This research initiates a new role for the skeuomorph in relation to material practice, argues that it is revealing of material experimentation and interacting craft methods, and proposes that, by refocusing attention on its crafted logic, we can revitalise the concept for practitioners and associated professionals in the contemporary context.
The skeuomorph, roughly translated as “structure-form”, is a nineteenth-century formulation that acknowledges the formal interrelationship among material things. It denotes an object whose method of production corresponds to an altogether different material – such as basketry techniques assimilated into ceramics, or woodwork into masonry – and is described accordingly as “skeuomorphic”. It was conceived within an industrialising context where the ideological role of objects, as well as the impact of new fabrication methods and materials, was central to architectural and design discourse. Now would seem the ideal cross-disciplinary context within which to re-encounter it, either materially or discursively. However, its significance as a marker of materials experimentation has become obscured, primarily due to its unthinking appropriation in the digital realm, which yields its own material and temporal ambiguities.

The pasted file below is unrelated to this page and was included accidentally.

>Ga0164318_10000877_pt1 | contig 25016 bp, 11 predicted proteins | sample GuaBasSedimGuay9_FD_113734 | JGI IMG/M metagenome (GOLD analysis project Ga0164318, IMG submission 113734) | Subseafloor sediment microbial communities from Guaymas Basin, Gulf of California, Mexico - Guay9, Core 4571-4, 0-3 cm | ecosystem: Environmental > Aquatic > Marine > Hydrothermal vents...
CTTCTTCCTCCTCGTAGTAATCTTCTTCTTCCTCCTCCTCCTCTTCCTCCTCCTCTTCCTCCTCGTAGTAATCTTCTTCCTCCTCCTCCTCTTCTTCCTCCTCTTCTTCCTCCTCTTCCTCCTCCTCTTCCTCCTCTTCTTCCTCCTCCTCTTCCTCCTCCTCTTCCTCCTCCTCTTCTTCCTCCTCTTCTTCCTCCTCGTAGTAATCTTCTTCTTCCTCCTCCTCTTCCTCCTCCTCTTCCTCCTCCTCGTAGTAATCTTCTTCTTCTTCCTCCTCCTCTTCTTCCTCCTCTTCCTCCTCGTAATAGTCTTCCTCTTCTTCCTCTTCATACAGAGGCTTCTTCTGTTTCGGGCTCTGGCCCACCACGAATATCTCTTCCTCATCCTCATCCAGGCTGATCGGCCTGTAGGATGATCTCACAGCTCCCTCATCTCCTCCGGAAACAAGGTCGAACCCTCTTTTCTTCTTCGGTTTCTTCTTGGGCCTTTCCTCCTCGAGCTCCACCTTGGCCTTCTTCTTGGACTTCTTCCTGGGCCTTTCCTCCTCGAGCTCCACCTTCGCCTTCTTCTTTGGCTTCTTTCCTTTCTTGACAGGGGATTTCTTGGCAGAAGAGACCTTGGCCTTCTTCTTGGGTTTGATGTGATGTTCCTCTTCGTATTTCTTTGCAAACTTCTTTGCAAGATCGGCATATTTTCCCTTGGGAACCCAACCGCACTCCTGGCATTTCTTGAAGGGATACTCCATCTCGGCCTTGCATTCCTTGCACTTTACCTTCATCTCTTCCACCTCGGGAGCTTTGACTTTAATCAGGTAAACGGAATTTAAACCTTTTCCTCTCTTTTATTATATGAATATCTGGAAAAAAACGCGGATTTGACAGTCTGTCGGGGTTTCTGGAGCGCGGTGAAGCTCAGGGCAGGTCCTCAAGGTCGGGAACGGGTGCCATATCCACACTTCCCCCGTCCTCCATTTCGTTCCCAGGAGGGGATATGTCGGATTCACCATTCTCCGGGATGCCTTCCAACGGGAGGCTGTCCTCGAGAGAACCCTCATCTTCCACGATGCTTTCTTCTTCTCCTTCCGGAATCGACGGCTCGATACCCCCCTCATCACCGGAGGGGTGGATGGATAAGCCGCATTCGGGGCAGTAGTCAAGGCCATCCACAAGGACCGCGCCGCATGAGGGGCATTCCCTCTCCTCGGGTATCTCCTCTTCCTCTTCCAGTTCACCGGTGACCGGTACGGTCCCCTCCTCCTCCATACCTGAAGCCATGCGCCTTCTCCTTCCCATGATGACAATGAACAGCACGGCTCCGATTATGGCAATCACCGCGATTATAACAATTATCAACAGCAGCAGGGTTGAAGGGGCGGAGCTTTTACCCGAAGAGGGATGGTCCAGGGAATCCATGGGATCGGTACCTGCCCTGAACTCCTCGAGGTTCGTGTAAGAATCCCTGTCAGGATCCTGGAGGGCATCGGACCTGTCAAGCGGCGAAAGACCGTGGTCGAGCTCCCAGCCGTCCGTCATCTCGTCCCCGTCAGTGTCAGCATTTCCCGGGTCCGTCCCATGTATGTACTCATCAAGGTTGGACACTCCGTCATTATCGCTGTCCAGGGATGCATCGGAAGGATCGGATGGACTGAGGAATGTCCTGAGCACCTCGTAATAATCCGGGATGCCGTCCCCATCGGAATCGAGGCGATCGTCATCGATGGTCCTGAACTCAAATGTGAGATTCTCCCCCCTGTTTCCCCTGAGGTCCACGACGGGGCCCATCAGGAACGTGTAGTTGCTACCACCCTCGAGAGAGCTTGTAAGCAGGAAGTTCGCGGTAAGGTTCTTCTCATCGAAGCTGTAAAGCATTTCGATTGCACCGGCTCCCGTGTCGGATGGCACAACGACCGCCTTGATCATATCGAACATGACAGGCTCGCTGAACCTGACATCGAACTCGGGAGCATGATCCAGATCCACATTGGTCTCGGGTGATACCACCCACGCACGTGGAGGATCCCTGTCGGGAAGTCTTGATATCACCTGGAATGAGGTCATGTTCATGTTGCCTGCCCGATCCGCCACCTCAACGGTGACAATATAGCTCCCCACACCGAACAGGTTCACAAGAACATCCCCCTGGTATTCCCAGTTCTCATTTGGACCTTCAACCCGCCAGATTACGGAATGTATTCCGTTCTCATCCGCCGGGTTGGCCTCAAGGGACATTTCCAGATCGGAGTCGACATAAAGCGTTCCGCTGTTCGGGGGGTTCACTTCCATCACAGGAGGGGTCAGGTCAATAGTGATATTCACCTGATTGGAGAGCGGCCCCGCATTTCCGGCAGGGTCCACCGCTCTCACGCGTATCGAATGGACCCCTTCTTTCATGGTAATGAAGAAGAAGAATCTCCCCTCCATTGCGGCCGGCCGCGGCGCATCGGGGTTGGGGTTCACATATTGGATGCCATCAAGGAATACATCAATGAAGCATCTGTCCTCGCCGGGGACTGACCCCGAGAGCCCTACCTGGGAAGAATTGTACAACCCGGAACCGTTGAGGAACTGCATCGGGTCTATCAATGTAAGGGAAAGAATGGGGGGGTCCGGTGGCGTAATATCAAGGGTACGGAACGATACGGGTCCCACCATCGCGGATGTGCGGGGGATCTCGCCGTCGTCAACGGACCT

This research sets out to question the ambivalence towards the concept, and asks: In what ways is the skeuomorph misinterpreted in the contemporary context? What different facets of the skeuomorph come to light through a focus on its making? What is the relevance of the revised concept of the skeuomorph for contemporary material practice? To do this, the research knits together theory and practice. It integrates historiography with textual analysis, and mixes theoretical concepts from material culture studies, craft theory, and process philosophy with the tacit knowing of practitioners. The research does not take the skeuomorph at face value, but rather re-examines its role in the making. What emerges is an intrinsically material, temporally complex, and tactical mode of making that has the capacity to open up new perspectives on making, as well as our critical engagement with objects.
Funder: Arts and Humanities Research Council